The US State Department on Monday slammed Israel for allowing the construction of a new yeshiva building overnight in the illegal West Bank outpost of Homesh.
A spokesperson for the State Department reiterated that the US is “deeply troubled” by the move, “which is inconsistent with both former prime minister Sharon’s written commitment to the Bush administration in 2004 and the current Israeli government’s commitments to the Biden administration.”
The mention of current commitments is likely a reference to Jerusalem’s agreement at regional conferences in February and March to a four-month moratorium on discussing new settlement units and a six-month freeze on okaying new outposts.
The statement added that US officials “regularly engage with Israeli officials on this issue and will continue to do so.”
The statement also heavily echoed the comments made by the US following the repeal of the Disengagement Law earlier this year.
The building in Homesh was constructed at a new site on state land in the illegal outpost, moving the controversial yeshiva from its old site, which has been declared private Palestinian land by the Supreme Court.
The move came a little over two months after the Knesset voted to repeal the 2005 Disengagement Law in parts of the northern West Bank, which barred Israelis from entering the territory of Homesh, demolished as part of the Disengagement.
The Civil Administration, which has authority over planning and construction in the West Bank, did not provide permits for the construction of the yeshiva, and the building is illegal under Israeli law. The government hopes the outpost can be legalized, as do Homesh activists, in line with the position the state adopted in its most recent filing to the High Court.
Kan news reported Monday evening that the IDF warned Defense Minister Yoav Gallant ahead of the expected construction at Homesh that the move was “borderline legal,” but the government is reportedly unlikely to move to demolish the structure.
Condemnation of the new construction at the highly contentious outpost was also issued by the European Union on Monday.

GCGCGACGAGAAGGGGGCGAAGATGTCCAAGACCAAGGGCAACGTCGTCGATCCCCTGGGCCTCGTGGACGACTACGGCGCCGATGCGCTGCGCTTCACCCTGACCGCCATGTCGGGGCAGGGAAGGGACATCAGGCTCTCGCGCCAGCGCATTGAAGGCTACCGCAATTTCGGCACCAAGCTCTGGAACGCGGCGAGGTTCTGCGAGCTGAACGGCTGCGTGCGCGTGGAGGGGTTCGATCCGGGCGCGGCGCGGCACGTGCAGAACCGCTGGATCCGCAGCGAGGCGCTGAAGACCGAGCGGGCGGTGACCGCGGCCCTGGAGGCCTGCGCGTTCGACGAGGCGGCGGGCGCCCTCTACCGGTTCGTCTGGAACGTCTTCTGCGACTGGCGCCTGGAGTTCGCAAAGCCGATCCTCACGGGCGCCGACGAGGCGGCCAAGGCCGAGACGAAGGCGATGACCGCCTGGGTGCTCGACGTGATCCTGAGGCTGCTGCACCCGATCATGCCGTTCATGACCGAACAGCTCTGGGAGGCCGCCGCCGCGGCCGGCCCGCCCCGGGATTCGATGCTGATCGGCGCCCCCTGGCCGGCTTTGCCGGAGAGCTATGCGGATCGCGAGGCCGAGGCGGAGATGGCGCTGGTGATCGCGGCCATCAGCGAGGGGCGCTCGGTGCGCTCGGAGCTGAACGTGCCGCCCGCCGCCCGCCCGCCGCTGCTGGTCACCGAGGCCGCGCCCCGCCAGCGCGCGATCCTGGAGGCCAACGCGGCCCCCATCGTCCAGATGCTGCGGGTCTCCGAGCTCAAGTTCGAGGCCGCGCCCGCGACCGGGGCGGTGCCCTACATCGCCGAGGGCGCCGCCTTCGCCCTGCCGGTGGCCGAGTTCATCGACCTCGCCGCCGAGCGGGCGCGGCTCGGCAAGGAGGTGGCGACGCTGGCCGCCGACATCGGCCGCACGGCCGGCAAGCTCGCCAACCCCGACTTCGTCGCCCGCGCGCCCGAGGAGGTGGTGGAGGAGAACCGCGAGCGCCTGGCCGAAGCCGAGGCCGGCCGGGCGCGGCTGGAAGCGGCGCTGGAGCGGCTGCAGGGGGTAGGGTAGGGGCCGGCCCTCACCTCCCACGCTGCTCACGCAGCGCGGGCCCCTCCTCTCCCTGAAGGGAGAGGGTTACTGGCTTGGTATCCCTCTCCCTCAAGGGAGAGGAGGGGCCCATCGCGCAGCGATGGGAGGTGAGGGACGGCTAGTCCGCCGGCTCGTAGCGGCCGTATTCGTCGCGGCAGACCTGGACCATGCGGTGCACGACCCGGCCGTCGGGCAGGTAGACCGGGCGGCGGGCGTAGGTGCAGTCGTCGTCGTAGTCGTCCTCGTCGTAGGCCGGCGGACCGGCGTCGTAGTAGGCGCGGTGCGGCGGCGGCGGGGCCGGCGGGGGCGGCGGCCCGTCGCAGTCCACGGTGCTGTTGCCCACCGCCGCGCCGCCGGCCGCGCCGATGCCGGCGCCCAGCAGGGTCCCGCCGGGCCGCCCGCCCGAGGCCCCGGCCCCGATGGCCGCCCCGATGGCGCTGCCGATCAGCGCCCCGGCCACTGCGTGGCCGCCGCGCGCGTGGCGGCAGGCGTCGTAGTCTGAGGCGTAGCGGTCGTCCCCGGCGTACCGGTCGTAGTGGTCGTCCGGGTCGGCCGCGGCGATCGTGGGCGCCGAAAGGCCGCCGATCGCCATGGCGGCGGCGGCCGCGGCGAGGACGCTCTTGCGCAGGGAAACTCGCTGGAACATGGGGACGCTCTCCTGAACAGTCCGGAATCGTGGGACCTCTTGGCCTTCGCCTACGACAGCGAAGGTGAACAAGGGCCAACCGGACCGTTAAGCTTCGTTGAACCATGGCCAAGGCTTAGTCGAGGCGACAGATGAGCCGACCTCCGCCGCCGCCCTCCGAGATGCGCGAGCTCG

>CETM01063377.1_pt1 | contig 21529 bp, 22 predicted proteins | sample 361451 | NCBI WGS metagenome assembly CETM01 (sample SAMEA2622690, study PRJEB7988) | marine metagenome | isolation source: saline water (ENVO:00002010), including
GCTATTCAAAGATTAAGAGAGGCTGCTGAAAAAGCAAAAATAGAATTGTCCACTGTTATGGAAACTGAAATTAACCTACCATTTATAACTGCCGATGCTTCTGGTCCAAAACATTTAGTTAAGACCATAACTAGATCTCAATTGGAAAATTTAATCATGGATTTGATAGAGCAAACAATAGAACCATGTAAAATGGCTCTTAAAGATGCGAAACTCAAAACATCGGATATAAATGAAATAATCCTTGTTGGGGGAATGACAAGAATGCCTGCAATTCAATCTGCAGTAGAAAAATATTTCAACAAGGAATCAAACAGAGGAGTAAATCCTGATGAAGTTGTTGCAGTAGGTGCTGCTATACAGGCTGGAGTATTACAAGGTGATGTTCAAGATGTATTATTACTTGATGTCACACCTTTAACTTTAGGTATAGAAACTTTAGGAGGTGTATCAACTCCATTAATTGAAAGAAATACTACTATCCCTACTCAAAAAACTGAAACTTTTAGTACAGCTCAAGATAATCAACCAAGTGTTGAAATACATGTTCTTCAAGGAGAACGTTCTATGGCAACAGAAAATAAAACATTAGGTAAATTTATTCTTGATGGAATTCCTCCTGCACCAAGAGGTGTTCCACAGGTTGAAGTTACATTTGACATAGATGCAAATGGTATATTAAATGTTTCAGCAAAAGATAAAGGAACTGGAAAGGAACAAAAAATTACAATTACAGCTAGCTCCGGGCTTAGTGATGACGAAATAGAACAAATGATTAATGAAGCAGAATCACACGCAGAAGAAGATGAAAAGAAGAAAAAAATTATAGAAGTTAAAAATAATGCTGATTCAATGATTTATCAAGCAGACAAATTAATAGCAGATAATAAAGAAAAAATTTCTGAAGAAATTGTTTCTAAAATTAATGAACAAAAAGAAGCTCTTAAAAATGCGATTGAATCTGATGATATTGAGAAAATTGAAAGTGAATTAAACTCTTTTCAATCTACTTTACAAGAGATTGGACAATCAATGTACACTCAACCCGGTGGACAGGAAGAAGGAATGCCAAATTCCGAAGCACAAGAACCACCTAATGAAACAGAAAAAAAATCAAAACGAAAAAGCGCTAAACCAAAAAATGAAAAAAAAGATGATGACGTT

A statement from the EU said it “condemns the establishment of permanent structures for Israeli settlers in the Homesh outpost in the occupied West Bank.” The EU called on the government “to reverse this action” which goes “against efforts to lower tensions on the ground.”
Last week, aides to Prime Minister Benjamin Netanyahu sought to assure the Biden administration that Israel was not pursuing a major expansion in West Bank settlements, as the premier still seeks an invitation to the White House, as well as US assistance in securing a normalization agreement with Saudi Arabia.
Jerusalem also insisted to the White House that there were no plans to establish a new settlement in Homesh, an Israeli official told The Times of Israel last week.
The repeal in March of parts of the 2005 Disengagement Law led to the summoning of Israel’s Ambassador to the US Michael Herzog — a move not made in over a decade.
In recent months, the US has repeatedly pointed to a letter Sharon sent Bush some 20 years ago, in which the premier committed to evacuating the four northern West Bank settlements in order to make room for more Palestinian territorial contiguity in the area. In exchange, Bush would go on to offer his own written recognition of the need for land swaps in a future peace deal between Israelis and Palestinians, allowing the so-called settlement blocs closer to the Green Line to remain under Israeli control.
For its part, the Netanyahu government has argued that the Obama administration was the first to dismiss the Sharon-Bush exchanges, by rejecting a notion that the US was willing to differentiate between the blocs and settlements located deep in the West Bank.